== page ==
".... I wonder what your vocation will turn out to be: perhaps you will be a poet?"I started re-reading Middlemarch with a friend from work, inspired by Rebecca Mead's excellent piece in the New Yorker, and I'm very happy I did. Mead points out Eliot's universal sympathy for her characters, and I find it such pleasant company. It's not that Eliot's characters are universally good; in fact, none of them are. But their flaws are held up to the light with an understanding that does not excuse them, but also does not mistake the part for the whole. There is a glimmer of something to like or pity even in the most crabbed and self-absorbed of her characters, and something fallible in even the best. It feels so different from a lot of contemporary fiction, where we are so often invited to—or incited to—scorn for some characters, and sometimes for all characters. Eliot judges us kindly, as we would wish to be judged.
"That depends. To be a poet is to have a soul so quick to discern that no shade of quality escapes it, and so quick to feel, that discernment is but a hand playing with finely ordered variety on the chords of emotion—a soul in which knowledge passes instantaneously into feeling, and feeling flashes back as a new organ of knowledge. One may have that condition by fits only."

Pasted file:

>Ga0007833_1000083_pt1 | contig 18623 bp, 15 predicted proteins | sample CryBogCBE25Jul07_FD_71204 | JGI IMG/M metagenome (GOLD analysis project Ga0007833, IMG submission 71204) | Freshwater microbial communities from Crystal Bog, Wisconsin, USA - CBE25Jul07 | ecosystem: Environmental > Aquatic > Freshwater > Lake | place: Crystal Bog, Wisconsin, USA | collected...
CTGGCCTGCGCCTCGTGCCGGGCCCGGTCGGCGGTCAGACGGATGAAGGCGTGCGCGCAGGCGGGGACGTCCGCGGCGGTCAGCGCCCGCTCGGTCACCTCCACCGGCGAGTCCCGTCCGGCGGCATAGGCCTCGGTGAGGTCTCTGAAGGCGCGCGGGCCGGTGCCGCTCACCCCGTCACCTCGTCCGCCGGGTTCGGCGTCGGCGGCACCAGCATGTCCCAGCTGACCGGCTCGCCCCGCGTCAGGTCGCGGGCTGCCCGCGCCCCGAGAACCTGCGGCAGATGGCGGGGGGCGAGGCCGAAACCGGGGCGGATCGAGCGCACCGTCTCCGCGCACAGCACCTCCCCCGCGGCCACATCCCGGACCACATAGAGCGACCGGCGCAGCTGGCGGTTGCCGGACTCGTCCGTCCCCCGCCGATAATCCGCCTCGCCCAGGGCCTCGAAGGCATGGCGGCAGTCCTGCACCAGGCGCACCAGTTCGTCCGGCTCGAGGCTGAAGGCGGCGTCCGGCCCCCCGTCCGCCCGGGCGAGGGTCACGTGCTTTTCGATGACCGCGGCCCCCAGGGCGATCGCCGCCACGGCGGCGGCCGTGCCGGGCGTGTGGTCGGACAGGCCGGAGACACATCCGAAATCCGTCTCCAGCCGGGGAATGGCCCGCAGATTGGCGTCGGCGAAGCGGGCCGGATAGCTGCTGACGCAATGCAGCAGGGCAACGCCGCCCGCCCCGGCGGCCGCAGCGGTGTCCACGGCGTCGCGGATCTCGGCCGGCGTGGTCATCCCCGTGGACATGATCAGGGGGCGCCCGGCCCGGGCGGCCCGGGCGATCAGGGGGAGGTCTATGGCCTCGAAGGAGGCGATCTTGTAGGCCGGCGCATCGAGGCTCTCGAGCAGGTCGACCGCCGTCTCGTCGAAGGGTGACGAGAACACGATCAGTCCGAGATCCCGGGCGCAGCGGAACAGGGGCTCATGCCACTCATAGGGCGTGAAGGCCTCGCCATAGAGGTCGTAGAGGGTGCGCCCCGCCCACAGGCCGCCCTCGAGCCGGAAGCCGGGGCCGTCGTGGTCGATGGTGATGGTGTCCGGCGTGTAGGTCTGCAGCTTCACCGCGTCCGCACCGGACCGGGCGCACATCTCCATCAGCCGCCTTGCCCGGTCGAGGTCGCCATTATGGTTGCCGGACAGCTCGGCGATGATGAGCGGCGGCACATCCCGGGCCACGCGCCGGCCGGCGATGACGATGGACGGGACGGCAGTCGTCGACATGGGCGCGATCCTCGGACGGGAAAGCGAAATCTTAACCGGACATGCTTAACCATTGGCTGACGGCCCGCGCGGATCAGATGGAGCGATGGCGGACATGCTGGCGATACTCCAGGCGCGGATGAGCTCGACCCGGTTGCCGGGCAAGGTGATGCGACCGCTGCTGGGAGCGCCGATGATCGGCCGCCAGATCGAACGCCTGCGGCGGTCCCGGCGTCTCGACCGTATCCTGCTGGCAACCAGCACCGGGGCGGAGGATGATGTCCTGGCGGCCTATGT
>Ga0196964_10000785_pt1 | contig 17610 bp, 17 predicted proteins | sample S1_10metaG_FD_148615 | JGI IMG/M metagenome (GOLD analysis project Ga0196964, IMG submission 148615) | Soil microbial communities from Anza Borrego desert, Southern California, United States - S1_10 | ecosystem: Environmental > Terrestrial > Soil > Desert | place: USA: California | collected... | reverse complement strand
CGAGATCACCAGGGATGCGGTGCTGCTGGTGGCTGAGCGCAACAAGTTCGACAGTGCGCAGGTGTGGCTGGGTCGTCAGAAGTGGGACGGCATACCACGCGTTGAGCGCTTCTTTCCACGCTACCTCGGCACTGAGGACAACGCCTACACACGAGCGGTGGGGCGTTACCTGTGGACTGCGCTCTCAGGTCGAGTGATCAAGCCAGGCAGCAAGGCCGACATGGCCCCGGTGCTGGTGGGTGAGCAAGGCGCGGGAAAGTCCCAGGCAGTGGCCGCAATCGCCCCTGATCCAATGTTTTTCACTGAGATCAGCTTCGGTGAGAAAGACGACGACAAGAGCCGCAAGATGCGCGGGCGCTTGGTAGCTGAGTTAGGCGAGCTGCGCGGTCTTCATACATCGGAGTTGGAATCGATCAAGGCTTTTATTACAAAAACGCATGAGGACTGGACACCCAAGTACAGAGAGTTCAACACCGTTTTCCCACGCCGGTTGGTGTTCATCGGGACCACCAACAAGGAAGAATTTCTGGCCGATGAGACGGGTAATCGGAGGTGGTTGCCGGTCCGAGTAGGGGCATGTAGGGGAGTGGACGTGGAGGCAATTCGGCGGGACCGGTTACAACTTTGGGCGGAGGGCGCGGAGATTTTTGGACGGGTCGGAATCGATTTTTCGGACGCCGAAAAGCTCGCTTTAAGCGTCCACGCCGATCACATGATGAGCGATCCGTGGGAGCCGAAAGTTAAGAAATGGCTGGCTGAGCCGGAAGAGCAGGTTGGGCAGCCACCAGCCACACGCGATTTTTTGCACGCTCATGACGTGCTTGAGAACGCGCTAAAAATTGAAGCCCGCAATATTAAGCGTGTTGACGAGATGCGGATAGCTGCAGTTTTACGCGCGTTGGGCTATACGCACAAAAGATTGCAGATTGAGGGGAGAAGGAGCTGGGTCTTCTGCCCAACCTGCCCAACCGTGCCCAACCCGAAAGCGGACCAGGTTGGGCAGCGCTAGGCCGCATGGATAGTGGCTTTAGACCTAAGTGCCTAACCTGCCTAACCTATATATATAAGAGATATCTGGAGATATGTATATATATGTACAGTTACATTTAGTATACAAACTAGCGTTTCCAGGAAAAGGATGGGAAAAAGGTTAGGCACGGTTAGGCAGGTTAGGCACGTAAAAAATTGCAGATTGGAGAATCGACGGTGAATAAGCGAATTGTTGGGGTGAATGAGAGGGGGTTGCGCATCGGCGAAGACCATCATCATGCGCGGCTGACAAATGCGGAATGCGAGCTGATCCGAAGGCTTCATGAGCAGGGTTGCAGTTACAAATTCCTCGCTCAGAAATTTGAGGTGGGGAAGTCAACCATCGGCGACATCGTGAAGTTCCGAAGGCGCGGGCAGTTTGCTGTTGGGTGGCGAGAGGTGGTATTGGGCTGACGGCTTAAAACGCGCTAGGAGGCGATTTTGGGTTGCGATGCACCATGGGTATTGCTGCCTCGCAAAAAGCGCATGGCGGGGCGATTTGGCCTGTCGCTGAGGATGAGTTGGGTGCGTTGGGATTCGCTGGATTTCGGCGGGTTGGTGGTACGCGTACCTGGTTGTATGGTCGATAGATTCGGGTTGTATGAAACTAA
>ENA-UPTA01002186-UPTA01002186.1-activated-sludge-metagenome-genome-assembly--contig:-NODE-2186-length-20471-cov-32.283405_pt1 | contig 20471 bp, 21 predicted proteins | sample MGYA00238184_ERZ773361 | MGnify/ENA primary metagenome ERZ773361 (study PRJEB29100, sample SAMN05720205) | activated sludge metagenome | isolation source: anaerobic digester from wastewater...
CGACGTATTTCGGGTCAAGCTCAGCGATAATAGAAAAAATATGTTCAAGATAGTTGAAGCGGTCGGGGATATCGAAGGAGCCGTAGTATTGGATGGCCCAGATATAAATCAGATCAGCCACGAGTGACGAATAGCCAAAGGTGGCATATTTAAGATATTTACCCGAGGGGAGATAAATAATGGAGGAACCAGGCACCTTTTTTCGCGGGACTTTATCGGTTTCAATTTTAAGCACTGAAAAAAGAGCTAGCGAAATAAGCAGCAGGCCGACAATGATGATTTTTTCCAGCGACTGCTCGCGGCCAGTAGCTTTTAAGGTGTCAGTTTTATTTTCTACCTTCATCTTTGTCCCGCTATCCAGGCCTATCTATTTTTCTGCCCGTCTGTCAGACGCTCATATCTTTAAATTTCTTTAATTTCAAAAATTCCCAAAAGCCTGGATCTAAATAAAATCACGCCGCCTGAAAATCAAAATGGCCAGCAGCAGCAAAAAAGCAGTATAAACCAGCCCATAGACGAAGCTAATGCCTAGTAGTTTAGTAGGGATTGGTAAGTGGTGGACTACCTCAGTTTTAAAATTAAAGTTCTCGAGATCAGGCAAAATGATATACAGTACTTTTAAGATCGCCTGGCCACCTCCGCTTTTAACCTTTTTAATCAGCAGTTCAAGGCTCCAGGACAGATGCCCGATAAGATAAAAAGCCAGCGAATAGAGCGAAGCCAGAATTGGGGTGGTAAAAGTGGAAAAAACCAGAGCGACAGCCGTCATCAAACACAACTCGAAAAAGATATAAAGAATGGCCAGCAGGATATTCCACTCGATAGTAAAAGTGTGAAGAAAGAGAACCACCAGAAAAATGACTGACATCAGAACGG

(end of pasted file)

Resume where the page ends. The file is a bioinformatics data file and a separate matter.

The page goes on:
"But you leave out the poems," said Dorothea. "I think they are wanted to complete the poet."—George Eliot, Middlemarch
Monday, March 28, 2011
Posted by kt at 8:02 AM
Monday, March 14, 2011
Another tip is: If you have something to say, say it. Don't save it up. Don't think to yourself, I'm going to build up to this truth I really want to say. Don't think, In this poem, I'm going to be sneaky and start with this other truth over here, and then I'm going to scamper around a little bit over here, and then play with some purple Sculpey over here in the corner, and finally I'll reach the truth at the very end. No, slam it in immediately. It won't work if you hold it in reserve. Begin by saying what you actually care about saying and the saying of it will guide you to the next line, and the next, and the next. If you need to arrange things differently later, you can do that.—Nicholson Baker, The Anthologist
Although I haven't previously used quotes from fiction, I liked this one very much and you can expect to see other words of wisdom from the narrator of Baker's novel in the coming weeks as I try to revive this blog.
Thanks to Cindy for recommending this novel (New York Times review here), which I am reading slowly but enjoying greatly.
Posted by kt at 6:00 AM